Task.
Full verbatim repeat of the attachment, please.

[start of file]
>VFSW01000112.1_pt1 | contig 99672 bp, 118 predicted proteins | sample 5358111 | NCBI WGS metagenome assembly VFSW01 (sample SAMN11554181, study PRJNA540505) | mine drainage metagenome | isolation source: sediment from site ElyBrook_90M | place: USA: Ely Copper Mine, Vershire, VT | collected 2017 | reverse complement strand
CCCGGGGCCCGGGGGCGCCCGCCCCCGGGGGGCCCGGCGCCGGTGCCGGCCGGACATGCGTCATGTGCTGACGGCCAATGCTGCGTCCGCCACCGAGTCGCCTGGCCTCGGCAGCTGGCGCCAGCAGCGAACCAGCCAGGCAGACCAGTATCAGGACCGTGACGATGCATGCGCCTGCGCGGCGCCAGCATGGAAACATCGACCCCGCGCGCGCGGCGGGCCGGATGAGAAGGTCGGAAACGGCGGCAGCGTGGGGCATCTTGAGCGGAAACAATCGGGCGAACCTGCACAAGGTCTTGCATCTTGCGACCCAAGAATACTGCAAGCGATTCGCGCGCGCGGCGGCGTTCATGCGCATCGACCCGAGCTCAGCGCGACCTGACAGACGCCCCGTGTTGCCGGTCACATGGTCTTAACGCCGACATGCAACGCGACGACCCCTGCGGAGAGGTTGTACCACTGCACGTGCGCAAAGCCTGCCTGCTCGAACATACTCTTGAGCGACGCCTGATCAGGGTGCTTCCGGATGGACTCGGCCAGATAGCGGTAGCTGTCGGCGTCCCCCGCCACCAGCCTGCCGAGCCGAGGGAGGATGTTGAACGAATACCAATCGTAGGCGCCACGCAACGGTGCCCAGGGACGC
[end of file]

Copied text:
>VFSW01000112.1_pt1 | contig 99672 bp, 118 predicted proteins | sample 5358111 | NCBI WGS metagenome assembly VFSW01 (sample SAMN11554181, study PRJNA540505) | mine drainage metagenome | isolation source: sediment from site ElyBrook_90M | place: USA: Ely Copper Mine, Vershire, VT | collected 2017 | reverse complement strand
CCCGGGGCCCGGGGGCGCCCGCCCCCGGGGGGCCCGGCGCCGGTGCCGGCCGGACATGCGTCATGTGCTGACGGCCAATGCTGCGTCCGCCACCGAGTCGCCTGGCCTCGGCAGCTGGCGCCAGCAGCGAACCAGCCAGGCAGACCAGTATCAGGACCGTGACGATGCATGCGCCTGCGCGGCGCCAGCATGGAAACATCGACCCCGCGCGCGCGGCGGGCCGGATGAGAAGGTCGGAAACGGCGGCAGCGTGGGGCATCTTGAGCGGAAACAATCGGGCGAACCTGCACAAGGTCTTGCATCTTGCGACCCAAGAATACTGCAAGCGATTCGCGCGCGCGGCGGCGTTCATGCGCATCGACCCGAGCTCAGCGCGACCTGACAGACGCCCCGTGTTGCCGGTCACATGGTCTTAACGCCGACATGCAACGCGACGACCCCTGCGGAGAGGTTGTACCACTGCACGTGCGCAAAGCCTGCCTGCTCGAACATACTCTTGAGCGACGCCTGATCAGGGTGCTTCCGGATGGACTCGGCCAGATAGCGGTAGCTGTCGGCGTCCCCCGCCACCAGCCTGCCGAGCCGAGGGAGGATGTTGAACGAATACCAATCGTAGGCGCCACGCAACGGTGCCCAGGGACGC